How New Media Can Diminish Our Lives

Plato worried that the new media called “writing” would ruin our memories – and he was right.

“If men learn this, it will implant forgetfulness in their souls; they will cease to exercise memory because they rely on that which is written, calling things to remembrance no longer from within themselves, but by means of external marks.”

Martin Heidegger and other philosophers worried that the typewriter would make our thinking more mechanical. They were right, too.

Each new medium has diminished man a little – radio made us expect to be entertained all the time; television hurt our ability to concentrate – even as each has added scope, ease and distance to his ability to communicate with others.

The Church has promoted each new medium (from radio onward, anyway), and it should – focusing on the good a new media can do, despite the risks. June 1 was World Communications Day, and Pope Francis properly promotes today’s even newer media in his World Communications Address … but first, he explains some of the drawbacks. I’ve noticed some too:

Cameraphones  ruin moments, forever.

A recent study says so but we all already know it. In the middle of quality time with our family, we scramble for our phone such that we focus not on the beautiful, moving, enriching moments, but on the self-referential act of capturing them. Then we take a picture that never gets printed, and rarely gets seen, and are left with a compromised memory of a compromised event on top of it.

Facebook is training in narcissism.

The exaggerated feelings of self-importance a narcissist feels make the world feel like a movie starring them. So does Facebook. It forces us to recast activities in our mind in marketing language that will make them seem fascinating to others. We don’t just go to the park with our kids looking to enjoy each others company, we go to the park with our kids looking for a sharable moment. We hate the way TMZ treats celebrities’ personal lives; we are the TMZ of our own life on Facebook.

TVs in restaurants tell us our lives are inadequately interesting.

It used to be that you had to go to a sports bar if you wanted to watch TV in public. Now TVs seem to be everywhere. Their message is clear: You, and what you have to say, is not quite interesting enough to sustain the attention of the person you are with. They need distractions to bear being with you. And television, a world where everyone is an entertainer, is the distraction par excellence.

That pornography is now commonplace teaches us that others exist for our pleasure.

Real people have personalities, needs and demands. They require affection and appreciation and gratitude. Moments in which they allow our desires and wishes to dominate their actions and thoughts only come when we are willing to do the same for them. But pornography creates a fantasy world in which all of that “realness” seems intolerably tedious and virtual sex slaves become our new ideal of pleasure. Or, in other words, it expands the television world where everyone is an entertainer into our most intimate lives.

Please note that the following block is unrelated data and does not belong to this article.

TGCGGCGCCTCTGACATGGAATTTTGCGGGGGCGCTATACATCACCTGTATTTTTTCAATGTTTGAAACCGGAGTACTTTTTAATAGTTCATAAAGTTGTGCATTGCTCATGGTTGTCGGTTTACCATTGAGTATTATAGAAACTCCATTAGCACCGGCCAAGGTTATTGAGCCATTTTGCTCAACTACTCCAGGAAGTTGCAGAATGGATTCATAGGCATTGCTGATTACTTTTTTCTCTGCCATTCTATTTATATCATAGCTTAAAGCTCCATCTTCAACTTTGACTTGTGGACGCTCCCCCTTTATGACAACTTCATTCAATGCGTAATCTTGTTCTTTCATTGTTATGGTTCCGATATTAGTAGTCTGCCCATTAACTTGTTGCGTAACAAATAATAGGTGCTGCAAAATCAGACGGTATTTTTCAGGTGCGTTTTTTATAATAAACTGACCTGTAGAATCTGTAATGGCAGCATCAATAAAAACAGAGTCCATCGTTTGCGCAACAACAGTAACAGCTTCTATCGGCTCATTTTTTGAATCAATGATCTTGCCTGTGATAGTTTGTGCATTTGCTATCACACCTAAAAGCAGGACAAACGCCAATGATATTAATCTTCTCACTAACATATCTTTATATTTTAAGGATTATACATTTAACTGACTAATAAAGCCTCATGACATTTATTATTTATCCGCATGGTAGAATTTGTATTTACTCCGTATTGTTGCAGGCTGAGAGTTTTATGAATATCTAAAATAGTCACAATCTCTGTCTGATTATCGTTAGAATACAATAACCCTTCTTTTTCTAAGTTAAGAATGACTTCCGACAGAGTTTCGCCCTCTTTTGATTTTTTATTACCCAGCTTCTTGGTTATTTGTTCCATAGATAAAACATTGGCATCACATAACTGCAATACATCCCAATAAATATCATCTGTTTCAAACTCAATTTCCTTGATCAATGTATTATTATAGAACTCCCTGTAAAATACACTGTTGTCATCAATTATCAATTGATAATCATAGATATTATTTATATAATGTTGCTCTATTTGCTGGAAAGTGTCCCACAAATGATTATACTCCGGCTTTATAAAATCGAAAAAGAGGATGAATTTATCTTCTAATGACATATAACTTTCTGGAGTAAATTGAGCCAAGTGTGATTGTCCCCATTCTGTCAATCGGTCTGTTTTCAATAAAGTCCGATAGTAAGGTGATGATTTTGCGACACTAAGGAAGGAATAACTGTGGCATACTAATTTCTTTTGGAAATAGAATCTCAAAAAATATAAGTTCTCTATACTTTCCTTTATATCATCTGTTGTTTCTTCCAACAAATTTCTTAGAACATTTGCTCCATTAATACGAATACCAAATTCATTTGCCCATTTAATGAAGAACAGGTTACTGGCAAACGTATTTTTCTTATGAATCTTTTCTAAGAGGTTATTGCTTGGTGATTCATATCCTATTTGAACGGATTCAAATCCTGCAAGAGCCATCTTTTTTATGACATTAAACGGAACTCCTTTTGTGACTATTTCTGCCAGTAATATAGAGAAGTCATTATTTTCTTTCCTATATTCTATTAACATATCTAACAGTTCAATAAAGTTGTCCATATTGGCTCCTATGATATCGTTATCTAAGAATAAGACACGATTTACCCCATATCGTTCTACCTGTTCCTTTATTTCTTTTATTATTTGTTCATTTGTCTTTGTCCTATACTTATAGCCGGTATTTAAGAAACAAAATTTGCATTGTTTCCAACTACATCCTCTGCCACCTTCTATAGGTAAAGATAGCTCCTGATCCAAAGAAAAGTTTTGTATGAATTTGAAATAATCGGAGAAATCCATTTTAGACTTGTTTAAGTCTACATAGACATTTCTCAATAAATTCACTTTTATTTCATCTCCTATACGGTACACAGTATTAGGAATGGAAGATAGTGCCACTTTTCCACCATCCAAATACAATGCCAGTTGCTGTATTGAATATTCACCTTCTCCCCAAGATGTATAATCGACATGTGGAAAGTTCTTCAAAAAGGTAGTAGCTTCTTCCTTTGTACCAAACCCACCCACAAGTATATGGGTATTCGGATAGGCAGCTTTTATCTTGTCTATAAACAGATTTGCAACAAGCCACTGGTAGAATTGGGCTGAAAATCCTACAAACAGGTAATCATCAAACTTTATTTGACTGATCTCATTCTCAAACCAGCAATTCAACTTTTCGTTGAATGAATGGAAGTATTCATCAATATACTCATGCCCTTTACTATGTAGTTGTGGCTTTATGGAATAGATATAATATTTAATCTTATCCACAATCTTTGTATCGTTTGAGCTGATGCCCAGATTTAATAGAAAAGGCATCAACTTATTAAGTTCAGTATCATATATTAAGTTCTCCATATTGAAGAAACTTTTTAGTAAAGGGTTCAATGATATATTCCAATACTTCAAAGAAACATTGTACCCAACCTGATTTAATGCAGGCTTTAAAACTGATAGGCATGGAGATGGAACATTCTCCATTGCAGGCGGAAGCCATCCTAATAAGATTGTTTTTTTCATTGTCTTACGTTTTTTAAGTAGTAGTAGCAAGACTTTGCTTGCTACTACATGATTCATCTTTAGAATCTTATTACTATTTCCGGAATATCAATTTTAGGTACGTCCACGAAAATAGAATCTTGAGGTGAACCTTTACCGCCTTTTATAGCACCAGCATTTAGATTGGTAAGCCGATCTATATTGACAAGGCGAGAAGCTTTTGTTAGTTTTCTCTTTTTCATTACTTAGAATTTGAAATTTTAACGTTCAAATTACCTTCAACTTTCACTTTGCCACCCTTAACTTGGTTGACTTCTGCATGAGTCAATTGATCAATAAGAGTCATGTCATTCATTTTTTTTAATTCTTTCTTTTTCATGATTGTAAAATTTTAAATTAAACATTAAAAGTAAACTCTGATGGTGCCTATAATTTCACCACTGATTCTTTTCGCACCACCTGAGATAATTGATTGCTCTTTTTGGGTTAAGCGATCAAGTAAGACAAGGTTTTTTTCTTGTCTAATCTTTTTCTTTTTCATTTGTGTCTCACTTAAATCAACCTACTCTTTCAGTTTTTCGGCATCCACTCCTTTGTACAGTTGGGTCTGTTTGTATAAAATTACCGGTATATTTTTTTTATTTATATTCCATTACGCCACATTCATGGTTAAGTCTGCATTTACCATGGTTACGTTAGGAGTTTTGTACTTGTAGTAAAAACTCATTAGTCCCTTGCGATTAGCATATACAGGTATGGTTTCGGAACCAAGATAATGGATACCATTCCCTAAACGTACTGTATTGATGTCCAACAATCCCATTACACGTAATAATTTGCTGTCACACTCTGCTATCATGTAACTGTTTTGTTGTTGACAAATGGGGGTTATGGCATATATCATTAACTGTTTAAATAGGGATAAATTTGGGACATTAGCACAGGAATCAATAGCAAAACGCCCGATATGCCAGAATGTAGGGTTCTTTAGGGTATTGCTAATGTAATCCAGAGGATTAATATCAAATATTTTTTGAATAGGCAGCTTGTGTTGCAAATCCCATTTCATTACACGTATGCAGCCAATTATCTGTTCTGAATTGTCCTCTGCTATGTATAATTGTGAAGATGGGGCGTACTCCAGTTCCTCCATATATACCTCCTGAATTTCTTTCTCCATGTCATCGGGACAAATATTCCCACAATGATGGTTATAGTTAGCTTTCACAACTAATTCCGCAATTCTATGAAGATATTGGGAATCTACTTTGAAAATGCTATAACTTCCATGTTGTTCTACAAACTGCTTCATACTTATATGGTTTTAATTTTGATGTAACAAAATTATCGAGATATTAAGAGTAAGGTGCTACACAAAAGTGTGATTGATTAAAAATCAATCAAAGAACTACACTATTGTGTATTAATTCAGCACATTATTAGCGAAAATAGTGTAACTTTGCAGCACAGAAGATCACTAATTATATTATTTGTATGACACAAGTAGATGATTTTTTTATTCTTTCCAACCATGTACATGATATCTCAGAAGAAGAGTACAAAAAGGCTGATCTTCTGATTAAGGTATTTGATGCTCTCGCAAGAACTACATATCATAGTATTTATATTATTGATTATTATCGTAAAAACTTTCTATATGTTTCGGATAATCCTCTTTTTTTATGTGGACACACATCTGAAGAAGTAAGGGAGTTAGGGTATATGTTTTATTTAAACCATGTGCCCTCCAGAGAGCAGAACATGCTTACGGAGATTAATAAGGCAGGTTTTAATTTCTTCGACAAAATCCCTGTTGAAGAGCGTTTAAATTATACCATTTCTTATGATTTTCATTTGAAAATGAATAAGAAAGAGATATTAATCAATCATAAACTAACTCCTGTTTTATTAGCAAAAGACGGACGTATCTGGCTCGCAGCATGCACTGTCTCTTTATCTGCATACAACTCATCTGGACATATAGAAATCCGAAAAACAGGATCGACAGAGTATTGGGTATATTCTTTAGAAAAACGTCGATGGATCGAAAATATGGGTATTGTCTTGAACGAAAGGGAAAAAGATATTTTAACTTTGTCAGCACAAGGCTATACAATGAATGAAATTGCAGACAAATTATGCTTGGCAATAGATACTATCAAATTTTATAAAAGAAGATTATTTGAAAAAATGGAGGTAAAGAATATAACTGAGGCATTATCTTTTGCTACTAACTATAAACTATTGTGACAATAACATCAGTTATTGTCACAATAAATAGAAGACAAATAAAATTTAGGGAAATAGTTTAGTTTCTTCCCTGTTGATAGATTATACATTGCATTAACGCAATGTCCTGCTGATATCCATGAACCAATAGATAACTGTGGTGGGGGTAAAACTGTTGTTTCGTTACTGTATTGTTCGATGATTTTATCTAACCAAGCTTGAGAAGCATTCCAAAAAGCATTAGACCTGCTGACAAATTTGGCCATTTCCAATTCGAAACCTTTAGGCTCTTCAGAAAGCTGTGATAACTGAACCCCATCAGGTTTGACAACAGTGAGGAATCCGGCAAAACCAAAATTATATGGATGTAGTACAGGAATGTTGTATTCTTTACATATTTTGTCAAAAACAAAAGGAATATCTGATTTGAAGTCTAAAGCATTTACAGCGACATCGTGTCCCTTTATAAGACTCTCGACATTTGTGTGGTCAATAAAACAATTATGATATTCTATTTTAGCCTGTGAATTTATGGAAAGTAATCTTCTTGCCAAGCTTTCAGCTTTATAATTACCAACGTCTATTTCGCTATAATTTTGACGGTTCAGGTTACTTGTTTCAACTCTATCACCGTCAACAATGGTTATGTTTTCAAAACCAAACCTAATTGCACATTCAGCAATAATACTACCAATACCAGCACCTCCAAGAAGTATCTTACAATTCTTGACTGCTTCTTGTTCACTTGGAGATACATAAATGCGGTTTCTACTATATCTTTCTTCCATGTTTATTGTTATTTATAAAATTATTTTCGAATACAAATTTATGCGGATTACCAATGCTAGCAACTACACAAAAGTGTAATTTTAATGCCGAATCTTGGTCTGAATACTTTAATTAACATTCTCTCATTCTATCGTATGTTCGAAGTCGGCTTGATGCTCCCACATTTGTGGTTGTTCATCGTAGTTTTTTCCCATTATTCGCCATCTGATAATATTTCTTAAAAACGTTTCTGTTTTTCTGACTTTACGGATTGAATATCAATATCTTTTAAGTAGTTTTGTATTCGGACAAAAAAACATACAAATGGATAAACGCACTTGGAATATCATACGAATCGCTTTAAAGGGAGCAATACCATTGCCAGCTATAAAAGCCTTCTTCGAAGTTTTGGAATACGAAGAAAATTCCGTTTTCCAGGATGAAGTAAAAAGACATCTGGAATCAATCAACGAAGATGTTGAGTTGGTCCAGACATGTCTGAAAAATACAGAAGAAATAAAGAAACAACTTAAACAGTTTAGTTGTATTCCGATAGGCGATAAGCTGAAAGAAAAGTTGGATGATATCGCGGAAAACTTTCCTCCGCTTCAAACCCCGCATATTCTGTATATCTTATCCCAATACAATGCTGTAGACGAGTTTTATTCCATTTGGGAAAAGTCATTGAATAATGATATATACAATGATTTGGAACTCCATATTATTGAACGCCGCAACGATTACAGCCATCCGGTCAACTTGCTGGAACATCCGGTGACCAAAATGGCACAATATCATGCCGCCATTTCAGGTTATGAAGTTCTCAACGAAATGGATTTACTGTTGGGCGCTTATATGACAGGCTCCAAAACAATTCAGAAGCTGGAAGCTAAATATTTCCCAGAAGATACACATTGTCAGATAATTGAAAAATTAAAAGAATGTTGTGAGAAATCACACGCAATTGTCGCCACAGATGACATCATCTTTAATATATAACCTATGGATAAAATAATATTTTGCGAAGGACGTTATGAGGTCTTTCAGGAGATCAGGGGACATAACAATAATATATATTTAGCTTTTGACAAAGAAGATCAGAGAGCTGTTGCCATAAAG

Smart phones’ browsers replace wonder and memory with Google search skills.

Instant gratification of our material desires leaves us unable to build long-term, long-lasting satisfaction over time. We grow impatient with every pleasure that isn’t in our reach.  Instant intellectual gratification does the same thing to our minds. Before, if we wanted to know who directed Twelve Angry Men or whose picture is on the two dollar bill or how many feet are in a mile, we either had to use our memories, ask a friend, or make a conscious decision not to care. Now we can Google it from wherever we are and what Plato feared from writing is true to a horrifying degree: Our memories are truncated and our wonder is fading away.

Together, all of this gives smartphones a creepy outsized  place in our lives.

Friends have always been invaluable: They are there to assist us, divert us, coax us to generosity, and lend an extra brain where necessary. Friends are still invaluable, but phones have inserted themselves into large swaths of the territory loved ones once occupied.

Our phone is the first thing we interact with in the morning and the last thing we interact with at night. Our phone catches us up on the news over breakfast, and we need our phone to capture our moments during the day to fill the newsfeeds of our lives. Our phone has games to divert us, and is a portablewindow into the the world of entertainers that exists for our pleasure that we need to escape into. We can relate to AT&T’s new commercials and almost miss how creepy they are: People talk about the phones in their history as if they were people.

So … what could possibly be good about all this? Tune in next for “How Social Media Can Enhance Our Lives.”

Tom Hoopes

Tom Hoopes

Tom Hoopes, author of The Rosary of Saint John Paul II and The Fatima Family Handbook, is writer in residence at Benedictine College in Kansas and hosts The Extraordinary Story podcast about the life of Christ. A former reporter in the Washington, D.C., area, he served as press secretary of the U.S. House Ways & Means Committee Chairman and spent 10 years as executive editor of the National Catholic Register newspaper and Faith & Family magazine. His work frequently appears in Catholic publications such as Aleteia.org and the Register. He and his wife, April, have nine children and live in Atchison, Kansas.